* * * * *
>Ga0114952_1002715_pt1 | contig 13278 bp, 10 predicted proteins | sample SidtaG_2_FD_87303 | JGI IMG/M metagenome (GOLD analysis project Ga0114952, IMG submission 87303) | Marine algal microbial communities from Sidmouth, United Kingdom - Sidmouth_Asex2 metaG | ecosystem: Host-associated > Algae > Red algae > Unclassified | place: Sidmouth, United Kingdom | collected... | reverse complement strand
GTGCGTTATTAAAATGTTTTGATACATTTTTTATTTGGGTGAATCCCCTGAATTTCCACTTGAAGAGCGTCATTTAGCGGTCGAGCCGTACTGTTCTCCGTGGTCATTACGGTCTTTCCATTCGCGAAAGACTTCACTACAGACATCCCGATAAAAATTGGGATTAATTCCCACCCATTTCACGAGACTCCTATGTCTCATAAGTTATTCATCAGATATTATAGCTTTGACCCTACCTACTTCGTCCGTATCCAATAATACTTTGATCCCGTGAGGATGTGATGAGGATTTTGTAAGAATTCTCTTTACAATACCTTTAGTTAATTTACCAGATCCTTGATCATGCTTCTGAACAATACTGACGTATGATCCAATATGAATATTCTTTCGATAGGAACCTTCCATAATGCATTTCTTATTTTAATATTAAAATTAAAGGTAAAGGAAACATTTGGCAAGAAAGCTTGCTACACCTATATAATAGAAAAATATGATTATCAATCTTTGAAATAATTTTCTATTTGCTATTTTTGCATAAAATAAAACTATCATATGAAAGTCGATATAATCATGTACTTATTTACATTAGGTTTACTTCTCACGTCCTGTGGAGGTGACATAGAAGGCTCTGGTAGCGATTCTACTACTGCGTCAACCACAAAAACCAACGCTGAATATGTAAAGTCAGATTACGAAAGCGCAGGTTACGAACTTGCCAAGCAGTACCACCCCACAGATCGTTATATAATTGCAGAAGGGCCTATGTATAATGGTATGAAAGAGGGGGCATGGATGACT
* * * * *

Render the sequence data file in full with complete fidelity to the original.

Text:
>Ga0114952_1002715_pt1 | contig 13278 bp, 10 predicted proteins | sample SidtaG_2_FD_87303 | JGI IMG/M metagenome (GOLD analysis project Ga0114952, IMG submission 87303) | Marine algal microbial communities from Sidmouth, United Kingdom - Sidmouth_Asex2 metaG | ecosystem: Host-associated > Algae > Red algae > Unclassified | place: Sidmouth, United Kingdom | collected... | reverse complement strand
GTGCGTTATTAAAATGTTTTGATACATTTTTTATTTGGGTGAATCCCCTGAATTTCCACTTGAAGAGCGTCATTTAGCGGTCGAGCCGTACTGTTCTCCGTGGTCATTACGGTCTTTCCATTCGCGAAAGACTTCACTACAGACATCCCGATAAAAATTGGGATTAATTCCCACCCATTTCACGAGACTCCTATGTCTCATAAGTTATTCATCAGATATTATAGCTTTGACCCTACCTACTTCGTCCGTATCCAATAATACTTTGATCCCGTGAGGATGTGATGAGGATTTTGTAAGAATTCTCTTTACAATACCTTTAGTTAATTTACCAGATCCTTGATCATGCTTCTGAACAATACTGACGTATGATCCAATATGAATATTCTTTCGATAGGAACCTTCCATAATGCATTTCTTATTTTAATATTAAAATTAAAGGTAAAGGAAACATTTGGCAAGAAAGCTTGCTACACCTATATAATAGAAAAATATGATTATCAATCTTTGAAATAATTTTCTATTTGCTATTTTTGCATAAAATAAAACTATCATATGAAAGTCGATATAATCATGTACTTATTTACATTAGGTTTACTTCTCACGTCCTGTGGAGGTGACATAGAAGGCTCTGGTAGCGATTCTACTACTGCGTCAACCACAAAAACCAACGCTGAATATGTAAAGTCAGATTACGAAAGCGCAGGTTACGAACTTGCCAAGCAGTACCACCCCACAGATCGTTATATAATTGCAGAAGGGCCTATGTATAATGGTATGAAAGAGGGGGCATGGATGACT